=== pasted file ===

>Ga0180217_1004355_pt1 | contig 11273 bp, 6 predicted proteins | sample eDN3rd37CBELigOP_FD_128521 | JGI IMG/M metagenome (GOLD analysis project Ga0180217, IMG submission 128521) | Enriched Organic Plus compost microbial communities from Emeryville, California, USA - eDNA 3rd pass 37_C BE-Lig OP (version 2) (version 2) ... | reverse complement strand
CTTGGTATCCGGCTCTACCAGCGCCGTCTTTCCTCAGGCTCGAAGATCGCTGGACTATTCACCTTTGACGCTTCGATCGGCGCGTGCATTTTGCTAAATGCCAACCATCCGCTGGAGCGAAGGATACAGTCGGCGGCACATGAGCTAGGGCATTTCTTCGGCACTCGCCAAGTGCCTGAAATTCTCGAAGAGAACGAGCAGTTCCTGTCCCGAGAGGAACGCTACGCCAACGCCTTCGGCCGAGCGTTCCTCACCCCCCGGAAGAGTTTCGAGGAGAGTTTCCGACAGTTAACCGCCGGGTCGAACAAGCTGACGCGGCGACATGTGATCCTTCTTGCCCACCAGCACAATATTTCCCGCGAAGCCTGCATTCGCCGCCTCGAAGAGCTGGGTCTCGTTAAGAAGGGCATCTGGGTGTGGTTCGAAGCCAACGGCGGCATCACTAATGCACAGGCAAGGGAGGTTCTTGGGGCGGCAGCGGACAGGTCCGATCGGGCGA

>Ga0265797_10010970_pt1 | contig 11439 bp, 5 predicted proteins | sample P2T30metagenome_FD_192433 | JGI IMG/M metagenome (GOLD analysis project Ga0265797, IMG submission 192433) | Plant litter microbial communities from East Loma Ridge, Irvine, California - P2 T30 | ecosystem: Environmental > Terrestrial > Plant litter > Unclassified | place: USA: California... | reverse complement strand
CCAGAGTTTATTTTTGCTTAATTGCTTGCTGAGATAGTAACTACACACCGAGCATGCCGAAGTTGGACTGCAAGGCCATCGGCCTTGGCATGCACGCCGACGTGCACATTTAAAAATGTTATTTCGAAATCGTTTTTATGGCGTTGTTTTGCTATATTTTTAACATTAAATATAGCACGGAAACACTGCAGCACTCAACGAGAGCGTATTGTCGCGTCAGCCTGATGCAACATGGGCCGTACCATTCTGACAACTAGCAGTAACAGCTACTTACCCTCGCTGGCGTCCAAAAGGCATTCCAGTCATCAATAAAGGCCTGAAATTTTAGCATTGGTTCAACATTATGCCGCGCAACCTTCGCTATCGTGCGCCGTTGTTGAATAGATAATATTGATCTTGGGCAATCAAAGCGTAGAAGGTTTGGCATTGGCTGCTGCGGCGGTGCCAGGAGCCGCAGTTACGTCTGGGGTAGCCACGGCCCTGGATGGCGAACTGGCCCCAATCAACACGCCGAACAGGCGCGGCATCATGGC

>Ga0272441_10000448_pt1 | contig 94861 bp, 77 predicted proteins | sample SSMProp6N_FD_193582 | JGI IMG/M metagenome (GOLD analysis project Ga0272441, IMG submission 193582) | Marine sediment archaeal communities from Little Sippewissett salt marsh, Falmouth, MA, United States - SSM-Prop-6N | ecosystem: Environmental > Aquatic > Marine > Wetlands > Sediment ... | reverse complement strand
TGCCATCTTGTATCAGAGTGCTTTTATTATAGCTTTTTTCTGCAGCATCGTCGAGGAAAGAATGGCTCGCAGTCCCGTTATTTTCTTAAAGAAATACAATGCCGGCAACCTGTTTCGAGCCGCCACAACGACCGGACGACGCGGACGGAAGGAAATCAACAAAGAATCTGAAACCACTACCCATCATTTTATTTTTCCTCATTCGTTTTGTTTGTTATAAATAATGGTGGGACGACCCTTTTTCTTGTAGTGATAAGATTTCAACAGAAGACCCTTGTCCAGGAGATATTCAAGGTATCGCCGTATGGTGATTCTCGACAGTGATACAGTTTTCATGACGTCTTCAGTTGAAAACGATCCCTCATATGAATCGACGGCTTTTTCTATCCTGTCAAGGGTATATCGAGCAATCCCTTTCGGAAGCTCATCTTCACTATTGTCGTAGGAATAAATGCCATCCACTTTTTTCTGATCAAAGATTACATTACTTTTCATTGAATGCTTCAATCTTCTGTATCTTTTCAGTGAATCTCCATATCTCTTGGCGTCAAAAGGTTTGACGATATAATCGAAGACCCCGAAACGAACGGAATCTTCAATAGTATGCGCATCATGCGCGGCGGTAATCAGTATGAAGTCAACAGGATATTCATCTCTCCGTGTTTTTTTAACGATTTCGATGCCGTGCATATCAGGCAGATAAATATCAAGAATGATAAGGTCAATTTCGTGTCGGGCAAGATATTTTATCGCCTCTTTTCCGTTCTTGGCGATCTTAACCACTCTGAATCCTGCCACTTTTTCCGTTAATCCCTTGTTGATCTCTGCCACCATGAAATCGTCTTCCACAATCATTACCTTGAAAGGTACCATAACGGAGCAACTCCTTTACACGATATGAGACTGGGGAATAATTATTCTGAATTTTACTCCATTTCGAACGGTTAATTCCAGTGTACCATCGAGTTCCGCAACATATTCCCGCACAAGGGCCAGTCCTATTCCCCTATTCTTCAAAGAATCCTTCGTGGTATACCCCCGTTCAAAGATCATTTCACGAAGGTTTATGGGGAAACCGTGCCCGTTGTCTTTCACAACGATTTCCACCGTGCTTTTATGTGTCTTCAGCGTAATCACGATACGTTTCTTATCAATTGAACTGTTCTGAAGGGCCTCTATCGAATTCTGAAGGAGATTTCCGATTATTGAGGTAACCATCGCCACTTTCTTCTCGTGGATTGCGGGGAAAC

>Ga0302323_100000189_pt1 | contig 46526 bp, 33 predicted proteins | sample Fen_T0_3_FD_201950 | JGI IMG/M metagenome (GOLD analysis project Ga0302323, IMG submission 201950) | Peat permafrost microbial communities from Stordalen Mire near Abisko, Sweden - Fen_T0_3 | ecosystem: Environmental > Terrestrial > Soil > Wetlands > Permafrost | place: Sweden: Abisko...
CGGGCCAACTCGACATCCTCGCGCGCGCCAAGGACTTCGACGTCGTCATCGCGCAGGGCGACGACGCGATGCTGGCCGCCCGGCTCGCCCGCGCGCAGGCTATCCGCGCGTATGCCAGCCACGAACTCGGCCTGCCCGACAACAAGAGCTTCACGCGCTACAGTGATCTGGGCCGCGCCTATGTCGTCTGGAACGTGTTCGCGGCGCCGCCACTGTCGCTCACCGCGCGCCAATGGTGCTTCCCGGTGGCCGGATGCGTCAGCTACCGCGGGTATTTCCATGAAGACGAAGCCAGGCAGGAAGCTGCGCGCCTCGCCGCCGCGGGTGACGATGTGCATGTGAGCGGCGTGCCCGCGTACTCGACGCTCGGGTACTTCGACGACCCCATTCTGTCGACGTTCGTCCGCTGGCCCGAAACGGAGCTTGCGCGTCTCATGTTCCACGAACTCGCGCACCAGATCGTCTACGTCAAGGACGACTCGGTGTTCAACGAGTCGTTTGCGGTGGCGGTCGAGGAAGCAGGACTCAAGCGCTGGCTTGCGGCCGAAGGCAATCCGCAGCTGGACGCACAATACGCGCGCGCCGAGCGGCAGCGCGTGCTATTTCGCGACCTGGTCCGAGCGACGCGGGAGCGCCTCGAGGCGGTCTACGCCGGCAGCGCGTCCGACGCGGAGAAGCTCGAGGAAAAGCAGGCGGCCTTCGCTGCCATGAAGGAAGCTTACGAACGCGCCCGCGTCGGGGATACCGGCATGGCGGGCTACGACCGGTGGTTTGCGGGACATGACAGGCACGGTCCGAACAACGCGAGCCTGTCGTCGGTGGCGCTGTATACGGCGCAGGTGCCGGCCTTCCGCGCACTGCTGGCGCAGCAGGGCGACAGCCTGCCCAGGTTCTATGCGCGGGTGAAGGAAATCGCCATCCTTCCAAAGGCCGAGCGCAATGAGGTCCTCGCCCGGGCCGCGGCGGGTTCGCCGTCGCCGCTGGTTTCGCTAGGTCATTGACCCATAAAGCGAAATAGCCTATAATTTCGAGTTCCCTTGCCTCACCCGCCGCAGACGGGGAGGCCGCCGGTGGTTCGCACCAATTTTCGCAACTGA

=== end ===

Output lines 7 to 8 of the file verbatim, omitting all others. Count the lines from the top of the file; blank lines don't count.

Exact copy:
>Ga0302323_100000189_pt1 | contig 46526 bp, 33 predicted proteins | sample Fen_T0_3_FD_201950 | JGI IMG/M metagenome (GOLD analysis project Ga0302323, IMG submission 201950) | Peat permafrost microbial communities from Stordalen Mire near Abisko, Sweden - Fen_T0_3 | ecosystem: Environmental > Terrestrial > Soil > Wetlands > Permafrost | place: Sweden: Abisko...
CGGGCCAACTCGACATCCTCGCGCGCGCCAAGGACTTCGACGTCGTCATCGCGCAGGGCGACGACGCGATGCTGGCCGCCCGGCTCGCCCGCGCGCAGGCTATCCGCGCGTATGCCAGCCACGAACTCGGCCTGCCCGACAACAAGAGCTTCACGCGCTACAGTGATCTGGGCCGCGCCTATGTCGTCTGGAACGTGTTCGCGGCGCCGCCACTGTCGCTCACCGCGCGCCAATGGTGCTTCCCGGTGGCCGGATGCGTCAGCTACCGCGGGTATTTCCATGAAGACGAAGCCAGGCAGGAAGCTGCGCGCCTCGCCGCCGCGGGTGACGATGTGCATGTGAGCGGCGTGCCCGCGTACTCGACGCTCGGGTACTTCGACGACCCCATTCTGTCGACGTTCGTCCGCTGGCCCGAAACGGAGCTTGCGCGTCTCATGTTCCACGAACTCGCGCACCAGATCGTCTACGTCAAGGACGACTCGGTGTTCAACGAGTCGTTTGCGGTGGCGGTCGAGGAAGCAGGACTCAAGCGCTGGCTTGCGGCCGAAGGCAATCCGCAGCTGGACGCACAATACGCGCGCGCCGAGCGGCAGCGCGTGCTATTTCGCGACCTGGTCCGAGCGACGCGGGAGCGCCTCGAGGCGGTCTACGCCGGCAGCGCGTCCGACGCGGAGAAGCTCGAGGAAAAGCAGGCGGCCTTCGCTGCCATGAAGGAAGCTTACGAACGCGCCCGCGTCGGGGATACCGGCATGGCGGGCTACGACCGGTGGTTTGCGGGACATGACAGGCACGGTCCGAACAACGCGAGCCTGTCGTCGGTGGCGCTGTATACGGCGCAGGTGCCGGCCTTCCGCGCACTGCTGGCGCAGCAGGGCGACAGCCTGCCCAGGTTCTATGCGCGGGTGAAGGAAATCGCCATCCTTCCAAAGGCCGAGCGCAATGAGGTCCTCGCCCGGGCCGCGGCGGGTTCGCCGTCGCCGCTGGTTTCGCTAGGTCATTGACCCATAAAGCGAAATAGCCTATAATTTCGAGTTCCCTTGCCTCACCCGCCGCAGACGGGGAGGCCGCCGGTGGTTCGCACCAATTTTCGCAACTGA